For Immediate Release
Thursday, October 3, 2013
Governor Quinn Establishes More Fair Hiring Process by Issuing
"Ban the Box" Order
New Process Will Require State Agencies to Evaluate Applicants' Skills and
Abilities Before Asking About Criminal History
CHICAGO - Governor Pat Quinn today issued an administrative order that prohibits state agencies under his jurisdiction from asking job applicants about their criminal history before beginning to evaluate the individual's knowledge, skills and abilities. One in four adults have a criminal record that may show up on a routine background check. The announcement is part of Governor Quinn's commitment to making Illinois government more accountable, transparent and effective and ensuring all workers are treated fairly.
"A law-abiding citizen's past mistakes should not serve as a lifetime barrier to employment," Governor Quinn said. "Creating opportunities for ex-offenders to obtain gainful employment and reach their full potential as a member of society is one of the most effective tools for reducing recidivism. As we know, the best tool to reduce poverty, drive down crime and strengthen the economy is a job."
More than 50 jurisdictions across the United States and ten states have adopted policies to "ban the box," according to the National Employment Law Project. The Administrative Order instructs the Department of Central Management Services (CMS) - the state agency responsible for receiving job applications and administering the state's personnel policies - to issue new guidelines for screening candidates for jobs in agencies, boards and commissions under the Governor's jurisdiction. It does not prevent these entities from performing background checks or requiring drug-testing when such provisions are relevant to a position's duties.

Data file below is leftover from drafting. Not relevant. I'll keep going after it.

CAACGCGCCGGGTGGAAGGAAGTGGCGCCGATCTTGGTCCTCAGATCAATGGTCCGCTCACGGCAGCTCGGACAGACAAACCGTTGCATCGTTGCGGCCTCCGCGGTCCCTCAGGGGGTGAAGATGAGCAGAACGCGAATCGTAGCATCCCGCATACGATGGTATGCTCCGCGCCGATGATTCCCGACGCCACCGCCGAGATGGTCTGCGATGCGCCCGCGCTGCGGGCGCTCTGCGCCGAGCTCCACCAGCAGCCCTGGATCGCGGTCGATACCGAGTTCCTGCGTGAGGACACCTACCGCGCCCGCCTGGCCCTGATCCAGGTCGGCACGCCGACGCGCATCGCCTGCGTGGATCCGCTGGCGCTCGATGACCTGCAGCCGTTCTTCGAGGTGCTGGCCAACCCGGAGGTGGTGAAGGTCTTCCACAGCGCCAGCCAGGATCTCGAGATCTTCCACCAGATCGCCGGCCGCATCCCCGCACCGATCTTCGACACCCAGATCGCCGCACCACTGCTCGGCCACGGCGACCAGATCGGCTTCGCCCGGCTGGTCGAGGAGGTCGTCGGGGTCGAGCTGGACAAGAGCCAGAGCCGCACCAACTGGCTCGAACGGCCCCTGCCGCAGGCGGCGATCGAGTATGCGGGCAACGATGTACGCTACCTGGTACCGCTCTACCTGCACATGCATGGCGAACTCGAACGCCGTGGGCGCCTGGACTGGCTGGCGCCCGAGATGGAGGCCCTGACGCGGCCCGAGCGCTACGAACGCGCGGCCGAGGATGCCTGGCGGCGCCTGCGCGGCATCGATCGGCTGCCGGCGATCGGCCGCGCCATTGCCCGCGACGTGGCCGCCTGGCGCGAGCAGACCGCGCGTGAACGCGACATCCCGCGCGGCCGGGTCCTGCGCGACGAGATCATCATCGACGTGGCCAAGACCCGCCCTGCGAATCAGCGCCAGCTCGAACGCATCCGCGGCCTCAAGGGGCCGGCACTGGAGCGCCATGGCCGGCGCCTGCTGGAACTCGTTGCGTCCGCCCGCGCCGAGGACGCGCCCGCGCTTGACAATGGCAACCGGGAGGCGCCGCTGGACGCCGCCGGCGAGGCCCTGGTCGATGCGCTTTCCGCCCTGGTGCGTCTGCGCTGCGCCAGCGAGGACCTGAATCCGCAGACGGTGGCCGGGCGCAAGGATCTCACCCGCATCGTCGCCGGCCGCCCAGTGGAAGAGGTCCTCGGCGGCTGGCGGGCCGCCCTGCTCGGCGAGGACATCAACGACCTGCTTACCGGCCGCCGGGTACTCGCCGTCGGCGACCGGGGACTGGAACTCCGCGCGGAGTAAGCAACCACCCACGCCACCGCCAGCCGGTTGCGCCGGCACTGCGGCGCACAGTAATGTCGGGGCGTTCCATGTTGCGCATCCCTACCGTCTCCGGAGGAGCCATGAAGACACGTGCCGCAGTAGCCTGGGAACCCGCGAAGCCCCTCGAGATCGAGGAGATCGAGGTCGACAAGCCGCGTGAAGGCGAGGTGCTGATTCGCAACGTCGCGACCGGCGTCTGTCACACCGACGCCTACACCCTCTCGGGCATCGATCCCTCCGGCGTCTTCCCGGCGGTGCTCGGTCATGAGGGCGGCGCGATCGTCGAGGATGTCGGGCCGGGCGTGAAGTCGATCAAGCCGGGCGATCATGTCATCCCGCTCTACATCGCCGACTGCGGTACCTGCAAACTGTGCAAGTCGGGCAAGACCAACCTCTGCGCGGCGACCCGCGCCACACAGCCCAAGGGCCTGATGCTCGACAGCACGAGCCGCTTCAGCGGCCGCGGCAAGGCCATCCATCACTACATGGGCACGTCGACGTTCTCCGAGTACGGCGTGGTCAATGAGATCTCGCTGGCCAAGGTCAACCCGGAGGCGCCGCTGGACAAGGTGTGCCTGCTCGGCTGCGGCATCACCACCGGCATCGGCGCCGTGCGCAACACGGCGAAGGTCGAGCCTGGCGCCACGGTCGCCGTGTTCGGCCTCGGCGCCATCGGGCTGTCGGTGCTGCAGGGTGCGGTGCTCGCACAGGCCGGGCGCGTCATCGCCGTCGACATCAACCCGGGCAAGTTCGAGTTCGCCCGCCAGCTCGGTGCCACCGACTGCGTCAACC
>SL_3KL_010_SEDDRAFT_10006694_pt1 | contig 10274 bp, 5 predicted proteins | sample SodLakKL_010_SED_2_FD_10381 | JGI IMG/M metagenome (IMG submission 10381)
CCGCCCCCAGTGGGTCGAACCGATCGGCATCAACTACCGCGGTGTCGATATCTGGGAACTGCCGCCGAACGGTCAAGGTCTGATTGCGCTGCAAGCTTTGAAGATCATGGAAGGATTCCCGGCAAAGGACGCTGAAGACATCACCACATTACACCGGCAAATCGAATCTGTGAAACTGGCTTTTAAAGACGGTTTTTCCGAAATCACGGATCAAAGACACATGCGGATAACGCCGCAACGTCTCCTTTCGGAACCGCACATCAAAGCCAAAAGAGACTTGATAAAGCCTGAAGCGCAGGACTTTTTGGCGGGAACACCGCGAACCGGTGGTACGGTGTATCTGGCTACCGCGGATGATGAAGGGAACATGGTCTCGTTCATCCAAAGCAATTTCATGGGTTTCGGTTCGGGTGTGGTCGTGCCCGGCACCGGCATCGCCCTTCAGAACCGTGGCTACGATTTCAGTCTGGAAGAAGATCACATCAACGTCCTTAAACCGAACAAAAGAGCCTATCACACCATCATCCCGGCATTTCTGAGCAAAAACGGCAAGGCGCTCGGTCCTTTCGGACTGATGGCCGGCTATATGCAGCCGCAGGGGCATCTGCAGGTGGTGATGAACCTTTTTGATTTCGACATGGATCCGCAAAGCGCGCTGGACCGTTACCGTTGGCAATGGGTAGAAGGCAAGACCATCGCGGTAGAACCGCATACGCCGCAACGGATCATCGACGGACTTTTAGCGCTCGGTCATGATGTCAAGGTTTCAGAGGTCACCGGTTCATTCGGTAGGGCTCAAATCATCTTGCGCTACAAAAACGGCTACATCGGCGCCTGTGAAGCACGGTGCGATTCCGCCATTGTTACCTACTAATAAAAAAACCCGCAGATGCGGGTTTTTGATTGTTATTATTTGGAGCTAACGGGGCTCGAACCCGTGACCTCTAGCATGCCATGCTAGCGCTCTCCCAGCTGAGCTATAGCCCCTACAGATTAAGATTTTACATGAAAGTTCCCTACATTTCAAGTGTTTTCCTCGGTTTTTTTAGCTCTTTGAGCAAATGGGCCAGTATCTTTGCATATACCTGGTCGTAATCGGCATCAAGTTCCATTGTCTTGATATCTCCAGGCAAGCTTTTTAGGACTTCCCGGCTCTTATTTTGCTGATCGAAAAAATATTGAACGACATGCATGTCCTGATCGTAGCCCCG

"Hiring managers will now have the opportunity to learn of a candidate's skills and qualifications before making a decision based on their history," CMS Director Malcolm Weems said. "CMS will work diligently to carry out the reforms that are spelled out in Governor Quinn's Administrative Order."
Governor Quinn has been joined by legislators, including State Representative La Shawn Ford (D-Chicago), in the call for common-sense policies that make it possible for ex-offenders to have a second chance and become productive members of the state.
Earlier this year, Governor Quinn signed several pieces of legislation to give ex-offenders a second chance at employment and a productive life, while offering prosecutors and judges more sentencing options for non-violent offenders to help reduce the risk of repeat offenses. The new laws are also intended to streamline the criminal record expungement process. These include:
Senate Bill 1659, sponsored by State Senator Patricia Van Pelt (D-Chicago) and State Representative Arthur Turner (D-Chicago), which increases the income tax credit for those who hire qualified ex-offenders from a cap of $600 to a maximum of $1,500 per employee. It also allows the tax credit to be valid if an ex-offender is hired within three years of being released from incarceration, rather than the current deadline of one year. The tax credit may be taken for up to five years.
House Bill 3010, sponsored by State Representative Tom Cross (R-Oswego) and State Senator Linda Holmes (D-Aurora), creates a "second chance probation" option for non-violent offenders which allows a conviction to be cleared from a defendant's record after successfully completing at least a two-year period of probation. This sentencing option gives prosecutors and judges more leeway in dealing with certain offenses. It also offers offenders a chance to keep one brush with the law from becoming a permanent stain on their records. The law takes effect January 1, 2014.
House Bill 2470, sponsored by Representative Turner and State Senator Kimberly Lightford (D-Westchester), which streamlines the criminal record expungement and sealing process. The new law ensures that motions to expunge or seal criminal records are heard in a timely manner. It also ensures that if a judge rules in the defendant's favor, that ruling is delivered promptly to the proper authorities.
Source: Safer Foundation